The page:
OAKLAND, Calif. (KGO) -- A suspect is now facing charges in connection with an attack on a 91-year-old in Oakland's Chinatown. As this happens, community members are stepping up and some have a strong message.
Volunteers like Jimmy Bounphengsy and Kelley Mea could be seen walking the streets of Oakland Monday night - Specifically, Oakland's Chinatown and the outlying streets after at least three vicious attacks on seniors. Their message is a simple one.
"We out here trying to protect and I don't want nobody coming over here with a bad intention and try to hurt somebody! We're not about that!" says Jimmy Bounphengsy of San Jose. His friend Kelley Mea walked with him and continued that statement saying, "We here to make sure nobody is getting robbed!"
Monday the Alameda District Attorney announced three assault charges against Yahya Muslim, the guy suspected of violently pushing this 91-year-old man to the ground. New Oakland Police Chief LeRonne Armstrong came out swinging Monday as well, addressing the community on the same day he was sworn in.
"We know they target our elderly. They come because they believe our community won't report it to police. We are excited we have already transitioned into new strategies to make Chinatown a safer community," says Chief Armstrong.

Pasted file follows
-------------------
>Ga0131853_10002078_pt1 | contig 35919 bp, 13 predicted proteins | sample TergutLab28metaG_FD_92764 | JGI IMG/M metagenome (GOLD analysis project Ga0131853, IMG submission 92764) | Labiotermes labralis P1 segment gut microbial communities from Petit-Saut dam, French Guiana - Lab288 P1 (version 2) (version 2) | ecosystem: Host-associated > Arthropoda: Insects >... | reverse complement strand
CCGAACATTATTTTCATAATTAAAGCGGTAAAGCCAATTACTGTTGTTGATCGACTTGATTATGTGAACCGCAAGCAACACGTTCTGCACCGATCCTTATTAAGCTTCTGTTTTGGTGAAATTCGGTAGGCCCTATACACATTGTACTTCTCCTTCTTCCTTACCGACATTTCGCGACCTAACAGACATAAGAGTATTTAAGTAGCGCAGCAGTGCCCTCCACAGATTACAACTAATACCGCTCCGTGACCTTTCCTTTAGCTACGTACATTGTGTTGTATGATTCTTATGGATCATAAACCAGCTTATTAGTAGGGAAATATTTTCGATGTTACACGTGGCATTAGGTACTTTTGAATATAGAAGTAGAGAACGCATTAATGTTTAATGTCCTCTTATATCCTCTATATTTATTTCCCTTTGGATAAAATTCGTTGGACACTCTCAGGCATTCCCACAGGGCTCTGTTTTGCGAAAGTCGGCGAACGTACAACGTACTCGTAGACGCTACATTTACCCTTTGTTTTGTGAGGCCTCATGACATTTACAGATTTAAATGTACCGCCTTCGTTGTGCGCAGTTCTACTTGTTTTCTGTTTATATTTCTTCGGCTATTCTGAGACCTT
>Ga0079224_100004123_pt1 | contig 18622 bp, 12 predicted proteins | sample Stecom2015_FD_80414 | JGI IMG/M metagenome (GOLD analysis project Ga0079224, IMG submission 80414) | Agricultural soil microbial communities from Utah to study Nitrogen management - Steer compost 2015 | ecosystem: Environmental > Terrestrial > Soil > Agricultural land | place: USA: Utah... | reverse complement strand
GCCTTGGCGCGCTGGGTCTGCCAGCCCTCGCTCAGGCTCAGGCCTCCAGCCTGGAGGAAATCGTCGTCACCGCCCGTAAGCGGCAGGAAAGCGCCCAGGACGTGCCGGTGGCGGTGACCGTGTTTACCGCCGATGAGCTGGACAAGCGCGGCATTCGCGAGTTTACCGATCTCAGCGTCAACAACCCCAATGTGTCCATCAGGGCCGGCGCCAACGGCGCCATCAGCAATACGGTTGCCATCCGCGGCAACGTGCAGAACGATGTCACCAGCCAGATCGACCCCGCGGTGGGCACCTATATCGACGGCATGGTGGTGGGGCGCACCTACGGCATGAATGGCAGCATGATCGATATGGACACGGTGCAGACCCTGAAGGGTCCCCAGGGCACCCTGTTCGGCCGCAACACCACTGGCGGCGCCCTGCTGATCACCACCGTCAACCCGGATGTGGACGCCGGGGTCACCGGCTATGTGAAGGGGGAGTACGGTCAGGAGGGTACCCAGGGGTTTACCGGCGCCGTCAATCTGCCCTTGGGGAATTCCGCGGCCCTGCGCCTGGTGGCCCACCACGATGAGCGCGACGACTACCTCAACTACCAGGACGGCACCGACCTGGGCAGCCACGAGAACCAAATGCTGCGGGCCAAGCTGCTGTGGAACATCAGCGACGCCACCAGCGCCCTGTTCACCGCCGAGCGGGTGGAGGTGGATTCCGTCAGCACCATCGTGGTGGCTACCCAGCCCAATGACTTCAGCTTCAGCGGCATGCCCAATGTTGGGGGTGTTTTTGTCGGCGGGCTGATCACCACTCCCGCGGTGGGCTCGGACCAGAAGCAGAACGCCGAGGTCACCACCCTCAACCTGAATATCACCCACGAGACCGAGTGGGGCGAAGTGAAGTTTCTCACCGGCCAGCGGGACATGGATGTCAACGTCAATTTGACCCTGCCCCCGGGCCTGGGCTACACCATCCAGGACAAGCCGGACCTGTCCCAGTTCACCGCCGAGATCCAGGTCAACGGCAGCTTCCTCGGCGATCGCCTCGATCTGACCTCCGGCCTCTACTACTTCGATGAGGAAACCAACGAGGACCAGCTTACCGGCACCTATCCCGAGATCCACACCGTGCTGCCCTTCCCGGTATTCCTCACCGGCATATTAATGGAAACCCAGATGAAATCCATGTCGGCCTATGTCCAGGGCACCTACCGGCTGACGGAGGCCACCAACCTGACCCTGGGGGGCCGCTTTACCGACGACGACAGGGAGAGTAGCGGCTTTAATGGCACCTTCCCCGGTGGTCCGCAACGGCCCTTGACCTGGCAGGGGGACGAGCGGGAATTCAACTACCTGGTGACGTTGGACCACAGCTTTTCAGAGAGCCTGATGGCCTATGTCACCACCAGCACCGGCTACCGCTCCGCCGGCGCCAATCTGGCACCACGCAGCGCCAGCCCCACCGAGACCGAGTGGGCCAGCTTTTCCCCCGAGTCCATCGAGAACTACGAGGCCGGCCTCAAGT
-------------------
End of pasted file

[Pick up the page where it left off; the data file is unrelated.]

The new Oakland police chief is promising that additional resources will be available to residents reporting crimes.
Monday evening a virtual meeting was held to talk about safety in the Chinatown Community. Already several groups like have stepped up and vowed to keep a better eye on the area, help citizens, and donate money.
"As far as I know there will be at least eight groups already," says Carl Chan who is the Oakland Chinatown Chamber of Commerce President.
Two Asian American actors have spotlighted the current struggle for Asians here in the Bay and beyond. Daniel Wu spoke Monday afternoon in Oakland.
"Racist rhetoric from the pandemic have targeted us as being the reason for coronavirus. And so Asians across-the-board have been targeted, being pushed, attacked, spat on," says Wu.
Bounphengsy says his family came from Laos and he will no longer stand by and watch the violence happen without doing anything.
"It's important to me because I think we should all unite as one and stop the violence I don't know what's going on I can't allow that to happen under my watch," says Bounphengsy.